Trufflemaker

Trufflemaker

For years, Janet Bowers would make truffles as gifts for friends and colleagues, but, she says, “Never in my wildest dreams did I think I could do it professionally.” After all, she already had a full-time job as a practicing psychologist. 

How things can change: Now her typical workday results in 1,200 dipped, dressed, and luscious chocolates, boxed and out the door.

Janet Bowers

Janet Bowers had been retired for about a week before she realized she was going to need something else to fill her time. She turned to a favorite hobby: making chocolate.

Chocolate truffles
Chocolate truffles

Bowers, a member of South Central Power Company, grew up in Chillicothe and went on to work for the National Park Service and as a schoolteacher before deciding to earn her doctorate in clinical and forensic psychology.

She enjoyed her professional practice in Evergreen, Colorado, where the mountain town’s proximity to trout streams for fly fishing was a bonus. When she inherited her grandmother’s Wren Valley Farm, however, she knew it was time to return to Ohio. Back in the Buckeye State, she kept at her psychology practice for a few more years until she retired. Her retirement lasted about a week — exactly the time it took her to realize that “this retirement thing is not going to work for me.”  

As she tried to decide what to do with her newfound free time, Bowers considered things she liked, and she hit upon chocolate. Wren Valley Truffles was born. She spent a year learning about chocolate, took some formal classes, and shadowed professional candymakers. She spent a lot of time trying out recipes and flavor combinations. “Good chocolate is a combination of chemistry and artistry,” Bowers says. “It’s fun, and there’s always something to learn.” 

The most challenging aspect of being a chocolatier in the beginning, she says, was simply working with the chocolate, learning how to heat it to the precise temperature at which it develops a high gloss and a crisp snap when it is bitten into — which took about a year for her to perfect.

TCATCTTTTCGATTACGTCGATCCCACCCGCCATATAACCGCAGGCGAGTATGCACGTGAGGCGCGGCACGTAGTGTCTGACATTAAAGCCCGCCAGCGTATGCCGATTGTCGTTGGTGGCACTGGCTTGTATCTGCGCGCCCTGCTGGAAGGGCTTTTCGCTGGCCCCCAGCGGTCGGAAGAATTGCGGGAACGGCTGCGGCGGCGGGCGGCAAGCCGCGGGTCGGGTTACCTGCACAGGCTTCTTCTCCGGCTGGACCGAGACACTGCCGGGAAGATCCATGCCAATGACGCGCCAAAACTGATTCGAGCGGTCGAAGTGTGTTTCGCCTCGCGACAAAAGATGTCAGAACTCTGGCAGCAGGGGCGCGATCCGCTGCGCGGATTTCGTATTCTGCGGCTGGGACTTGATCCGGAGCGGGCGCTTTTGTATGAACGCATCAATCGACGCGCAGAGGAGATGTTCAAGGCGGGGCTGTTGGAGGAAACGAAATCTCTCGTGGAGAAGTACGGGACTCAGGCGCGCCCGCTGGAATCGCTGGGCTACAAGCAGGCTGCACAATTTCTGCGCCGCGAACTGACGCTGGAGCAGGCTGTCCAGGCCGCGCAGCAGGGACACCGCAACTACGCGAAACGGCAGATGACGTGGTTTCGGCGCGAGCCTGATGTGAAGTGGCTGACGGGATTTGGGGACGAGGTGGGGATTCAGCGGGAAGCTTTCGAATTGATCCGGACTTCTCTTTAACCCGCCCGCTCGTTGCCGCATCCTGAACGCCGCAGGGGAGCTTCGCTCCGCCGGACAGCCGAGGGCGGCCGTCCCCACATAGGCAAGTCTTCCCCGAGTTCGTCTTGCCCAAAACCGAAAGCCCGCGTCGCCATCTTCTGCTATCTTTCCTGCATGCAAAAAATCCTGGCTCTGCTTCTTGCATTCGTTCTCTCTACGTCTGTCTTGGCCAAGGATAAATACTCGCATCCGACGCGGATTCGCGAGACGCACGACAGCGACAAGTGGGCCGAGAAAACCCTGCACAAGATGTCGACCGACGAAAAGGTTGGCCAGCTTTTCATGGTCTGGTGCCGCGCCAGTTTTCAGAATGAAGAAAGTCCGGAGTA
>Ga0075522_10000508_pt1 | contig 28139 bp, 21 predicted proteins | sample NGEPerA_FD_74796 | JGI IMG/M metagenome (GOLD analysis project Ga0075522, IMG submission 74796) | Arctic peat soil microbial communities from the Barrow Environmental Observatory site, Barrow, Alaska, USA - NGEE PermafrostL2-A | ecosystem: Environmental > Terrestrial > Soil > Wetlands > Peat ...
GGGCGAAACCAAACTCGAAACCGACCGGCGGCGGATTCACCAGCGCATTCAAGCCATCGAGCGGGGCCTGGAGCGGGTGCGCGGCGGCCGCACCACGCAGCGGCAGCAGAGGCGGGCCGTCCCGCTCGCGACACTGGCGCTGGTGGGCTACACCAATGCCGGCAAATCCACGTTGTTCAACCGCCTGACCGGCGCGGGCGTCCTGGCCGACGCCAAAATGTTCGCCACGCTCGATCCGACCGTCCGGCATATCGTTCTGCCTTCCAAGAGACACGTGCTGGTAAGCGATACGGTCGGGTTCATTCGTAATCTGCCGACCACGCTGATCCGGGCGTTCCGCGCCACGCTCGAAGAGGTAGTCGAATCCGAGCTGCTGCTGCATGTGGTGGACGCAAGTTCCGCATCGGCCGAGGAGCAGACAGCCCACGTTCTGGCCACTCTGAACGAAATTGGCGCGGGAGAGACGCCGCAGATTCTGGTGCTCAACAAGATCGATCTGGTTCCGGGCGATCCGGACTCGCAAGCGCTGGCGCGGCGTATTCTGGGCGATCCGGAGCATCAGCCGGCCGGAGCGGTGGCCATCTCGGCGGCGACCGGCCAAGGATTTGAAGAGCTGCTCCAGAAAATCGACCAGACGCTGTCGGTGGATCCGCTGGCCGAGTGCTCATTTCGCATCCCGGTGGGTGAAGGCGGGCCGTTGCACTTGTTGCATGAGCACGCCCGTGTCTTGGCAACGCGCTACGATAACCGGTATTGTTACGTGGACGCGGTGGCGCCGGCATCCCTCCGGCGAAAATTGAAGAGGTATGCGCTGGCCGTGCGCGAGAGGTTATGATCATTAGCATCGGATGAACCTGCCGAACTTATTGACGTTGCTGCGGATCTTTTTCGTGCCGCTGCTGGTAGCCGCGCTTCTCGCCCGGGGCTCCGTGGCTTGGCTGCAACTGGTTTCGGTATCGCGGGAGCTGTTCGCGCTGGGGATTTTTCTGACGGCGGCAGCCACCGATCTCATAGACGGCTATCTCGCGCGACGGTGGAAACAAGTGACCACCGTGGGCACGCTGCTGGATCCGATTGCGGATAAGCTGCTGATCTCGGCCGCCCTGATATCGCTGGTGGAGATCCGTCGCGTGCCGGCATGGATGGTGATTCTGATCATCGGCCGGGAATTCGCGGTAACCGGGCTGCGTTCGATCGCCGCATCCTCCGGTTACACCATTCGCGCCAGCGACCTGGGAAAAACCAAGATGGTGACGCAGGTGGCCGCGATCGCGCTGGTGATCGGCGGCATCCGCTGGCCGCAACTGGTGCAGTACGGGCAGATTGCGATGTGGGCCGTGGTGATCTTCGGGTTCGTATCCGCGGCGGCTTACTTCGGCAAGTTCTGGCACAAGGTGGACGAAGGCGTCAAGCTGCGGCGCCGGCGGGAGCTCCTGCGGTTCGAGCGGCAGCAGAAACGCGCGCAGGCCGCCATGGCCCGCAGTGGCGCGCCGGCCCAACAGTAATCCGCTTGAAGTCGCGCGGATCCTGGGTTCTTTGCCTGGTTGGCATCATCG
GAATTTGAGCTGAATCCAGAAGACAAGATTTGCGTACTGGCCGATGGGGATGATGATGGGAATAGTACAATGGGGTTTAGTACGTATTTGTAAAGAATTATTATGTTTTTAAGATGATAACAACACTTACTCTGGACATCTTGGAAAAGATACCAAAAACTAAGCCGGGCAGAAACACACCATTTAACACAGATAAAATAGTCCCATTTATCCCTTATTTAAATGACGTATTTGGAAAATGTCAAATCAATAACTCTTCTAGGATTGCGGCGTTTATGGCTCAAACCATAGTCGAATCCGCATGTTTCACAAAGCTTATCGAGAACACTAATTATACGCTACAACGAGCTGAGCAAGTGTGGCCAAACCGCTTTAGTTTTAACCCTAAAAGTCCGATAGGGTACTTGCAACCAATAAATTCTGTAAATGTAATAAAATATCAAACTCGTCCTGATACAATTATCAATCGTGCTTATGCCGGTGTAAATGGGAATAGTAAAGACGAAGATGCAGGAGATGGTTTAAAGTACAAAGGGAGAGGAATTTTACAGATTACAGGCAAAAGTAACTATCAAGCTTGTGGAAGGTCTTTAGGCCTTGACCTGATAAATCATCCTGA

Bowers says that her psychology background helps her as a chocolatier “in marketing and reaching out to people and in naming the truffles. I enjoy people, and I loved my psychology career. A lot of my skill sets just rolled over.” 

Chocolate needs respect, but it should always be fun."

Bowers likes to try new filling flavors for the Wren Valley truffles, but, she says, “I don’t make it again if I don’t like it.” 

The truffles get a lot of repeat sales, but molded chocolates — bunnies, mice, fish, bears, hedgehogs — sell well, too. So do Wren Valley’s candy bars, including one with the design of a nautilus fossil, an allusion to Bowers’ undergraduate major in geology.     

“I source ingredients from local suppliers as much as possible,” Bowers says. Her suppliers include Snowville Creamery, Dirty Girl Coffee, Spring Hollow Farm for maple syrup, Hartzler Family Dairy for butter, and Wildflower Lane Honey.

Bowers enjoys working with brides and event planners to create truffles and other artisan chocolates for weddings and special events. She decided not to open her own shop or offer mail-order service, but to remain a wholesale operation supplying her goods to area businesses.

She does take local special orders and delivers them to Hocking Hills Winery for the customer to pick up. The newest chocolate creations are frequently market-tested at the winery and later announced on the Wren Valley Truffles Facebook page.

Bowers says that her goal was always to create “Old World-style European truffles for people who understand what good chocolate is.” She adds, “Chocolate needs respect, but it should always be fun.”

Besides Hocking Hills Winery, Wren Valley’s truffles and other artisan chocolates are available at Glen Laurel Scottish Inn, Keller Market House, Hocking Hills Moonshine, and other area restaurants, lodges, and retreats.